Tuesday, October 22, 2013

US caught spying on France



Oops there goes another allies’ rights. Obama is back peddling after the US was caught spying on France. A French newspaper said the NSA swept up 70.3 million French phone records in a 30-day period. France has summoned the U.S. ambassador, Charles Rivkin, to explain and called the practice "totally unacceptable."

The U.S. is reviewing its intelligence gathering to strike a "balance between the legitimate security concerns that our citizens have and the privacy concerns that we and our allies have as well about some of these alleged intelligence activities." Which really means nothing. It’s a rationalization for violating the US Constitution and spying on anyone they want whenever they want. More revelations thanks to the American whistleblower and constitutional hero, Edward Snowden

Let’s not forget how the US Intelligence agency sold the RCMP the Promis software for keeping track of it’s files. It had a Trojan horse in it that gave the agency access to all the RCMP files. Isn’t it ironic that they didn’t even change the name of the tracking program for the new software that tracks all our medical records in BC. This gives the NSA direct access to all our medical records. Civil liberty is under fire.

5 comments:

  1. To be completely fair here, the fact that it happens is not news, only that they have been caught at it. And the French are no shrinking violets in this regard, they are very well known for their "economic intelligence" efforts. Which is to say, French business and industry have the full benefit of the French government's intelligence services to assist them in the marketplace.

    http://blogs.telegraph.co.uk/news/davidblair/100242400/france-is-shocked-shocked-i-tell-you-that-america-would-spy-on-its-allies/

    The difference would appear to be not that both spy on the other, but that the USA has the NSA and it's budget, Microsoft, Yahoo, Google, and Silicon Valley on our side, therefor tend to "win" a lot more. And of course the French will never be happy about that, but when it comes to the French and losing, one would think they'd at least be used to it by now.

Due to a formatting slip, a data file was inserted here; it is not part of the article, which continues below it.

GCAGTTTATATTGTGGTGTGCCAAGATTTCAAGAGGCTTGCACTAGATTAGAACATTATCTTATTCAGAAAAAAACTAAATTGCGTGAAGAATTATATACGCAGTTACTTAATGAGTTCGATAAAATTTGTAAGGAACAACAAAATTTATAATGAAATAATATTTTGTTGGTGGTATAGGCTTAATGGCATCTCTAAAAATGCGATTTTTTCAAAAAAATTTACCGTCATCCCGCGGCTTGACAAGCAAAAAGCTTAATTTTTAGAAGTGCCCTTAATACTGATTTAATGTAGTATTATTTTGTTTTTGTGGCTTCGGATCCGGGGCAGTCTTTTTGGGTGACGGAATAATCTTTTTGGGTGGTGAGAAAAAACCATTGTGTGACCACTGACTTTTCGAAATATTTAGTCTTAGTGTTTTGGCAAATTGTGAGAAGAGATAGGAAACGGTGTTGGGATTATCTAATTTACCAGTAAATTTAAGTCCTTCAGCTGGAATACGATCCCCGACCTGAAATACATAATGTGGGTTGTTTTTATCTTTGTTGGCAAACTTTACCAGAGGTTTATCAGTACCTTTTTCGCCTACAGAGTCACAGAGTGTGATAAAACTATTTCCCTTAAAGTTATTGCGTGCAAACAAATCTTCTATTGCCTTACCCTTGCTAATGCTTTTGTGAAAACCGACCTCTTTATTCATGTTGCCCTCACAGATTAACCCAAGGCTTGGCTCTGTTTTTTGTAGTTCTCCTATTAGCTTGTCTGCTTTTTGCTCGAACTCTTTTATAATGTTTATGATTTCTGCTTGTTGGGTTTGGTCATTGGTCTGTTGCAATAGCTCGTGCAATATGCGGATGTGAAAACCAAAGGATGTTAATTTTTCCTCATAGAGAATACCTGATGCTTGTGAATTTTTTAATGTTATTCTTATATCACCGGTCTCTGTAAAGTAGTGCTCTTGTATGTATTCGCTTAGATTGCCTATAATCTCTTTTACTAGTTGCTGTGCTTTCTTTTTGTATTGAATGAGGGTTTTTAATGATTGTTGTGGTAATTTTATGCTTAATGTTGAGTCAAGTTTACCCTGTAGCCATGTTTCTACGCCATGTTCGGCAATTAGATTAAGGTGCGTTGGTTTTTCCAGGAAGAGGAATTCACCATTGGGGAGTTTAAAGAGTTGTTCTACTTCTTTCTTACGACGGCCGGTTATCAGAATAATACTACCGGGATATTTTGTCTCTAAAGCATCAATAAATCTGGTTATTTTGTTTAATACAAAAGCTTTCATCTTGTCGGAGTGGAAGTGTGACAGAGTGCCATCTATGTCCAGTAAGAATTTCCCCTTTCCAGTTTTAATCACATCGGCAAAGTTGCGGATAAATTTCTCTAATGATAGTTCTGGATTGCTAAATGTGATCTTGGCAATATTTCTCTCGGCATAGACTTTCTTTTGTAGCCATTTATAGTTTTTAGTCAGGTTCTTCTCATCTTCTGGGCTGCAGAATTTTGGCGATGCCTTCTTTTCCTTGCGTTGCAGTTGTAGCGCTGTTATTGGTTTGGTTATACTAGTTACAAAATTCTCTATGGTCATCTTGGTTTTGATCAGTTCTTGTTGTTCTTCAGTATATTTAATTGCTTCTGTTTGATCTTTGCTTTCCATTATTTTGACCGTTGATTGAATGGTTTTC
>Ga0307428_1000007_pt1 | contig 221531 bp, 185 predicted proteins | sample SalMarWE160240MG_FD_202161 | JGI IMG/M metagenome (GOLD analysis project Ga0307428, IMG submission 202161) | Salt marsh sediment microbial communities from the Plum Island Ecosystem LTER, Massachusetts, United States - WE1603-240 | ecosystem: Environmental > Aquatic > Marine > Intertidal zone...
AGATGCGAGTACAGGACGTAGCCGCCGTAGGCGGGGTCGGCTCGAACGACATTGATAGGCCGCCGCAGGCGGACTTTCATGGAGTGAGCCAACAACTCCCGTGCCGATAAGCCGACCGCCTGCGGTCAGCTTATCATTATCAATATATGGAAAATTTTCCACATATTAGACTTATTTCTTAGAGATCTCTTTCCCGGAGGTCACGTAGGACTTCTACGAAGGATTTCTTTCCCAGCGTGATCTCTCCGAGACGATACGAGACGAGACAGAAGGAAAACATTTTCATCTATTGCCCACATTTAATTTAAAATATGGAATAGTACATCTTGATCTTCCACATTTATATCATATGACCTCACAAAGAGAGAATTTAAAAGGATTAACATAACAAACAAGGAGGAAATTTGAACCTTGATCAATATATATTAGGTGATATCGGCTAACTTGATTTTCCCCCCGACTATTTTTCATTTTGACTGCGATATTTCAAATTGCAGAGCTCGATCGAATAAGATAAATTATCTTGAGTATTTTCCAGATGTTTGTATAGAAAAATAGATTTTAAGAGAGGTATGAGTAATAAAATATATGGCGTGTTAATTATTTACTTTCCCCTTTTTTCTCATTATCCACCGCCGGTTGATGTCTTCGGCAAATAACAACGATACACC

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  2. It’s not about winning and losing. Throwing civil liberty out the window is wrong period. That is what we need to confront. The NSA are out of control and the fact that Obama is hunting Snowden for telling the truth shows how corrupt Obama is as well.

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  3. You and I both know we are allowed only what civil liberty is required to support the fiction that we have any at all. And that power grows ever stingier with even that amount as time goes by.

    The NSA was never under control to begin with. It's unfortunate that it takes a Snowden to condemn himself to exile to know what's going on. While I get the penchant for secrecy on the part of intelligence organizations, it is pretty much an operational requirement, but I also say, "If I pay for it, you have to tell me what you are doing with the money. I am not going to trust you blindly".

    And to be honest I don't know that it's possible to reconcile those two positions.

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  4. I don’t think the two positions are reconcilable either. The fact that they are even considering charging Snowden but not the NSA is insane. Violating their oath of office to defend the constitution and throw away civil liberty is not an operational requirement. They say it is but anyone with a brain can see through that lie just like the many others.

    The intelligence community is deeply involved in drug trafficking and money laundering. That is not an operational requirement even though they claim it is. Killing their own people in false flag attacks in Operation Northwoods or on the USS Liberty is not an operational requirement either. It is treason. The intelligence community are the traitors to liberty not Snowden.

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    1. I do not see him as a traitor either.

      I was speaking of secrecy as an operational requirement to do real intelligence work, not of the use of it to do unlawful or unconstitutional acts.

      Israel frequently uses "false flag", in that Israeli agents will often pretend to be from another country that an Arab would be willing to pass information to, when they would not be willing to do so for Israel. This an acceptable use of the false flag concept. "By way of deception shalt thou do war".

      The examples you cite are not acceptable. The Tonkin Gulf Incident was another example of such. Using false flag to deceive the public or whip up support for actions the puppet masters have already decided to do is bullshit anyway, whether there are casualties or not.

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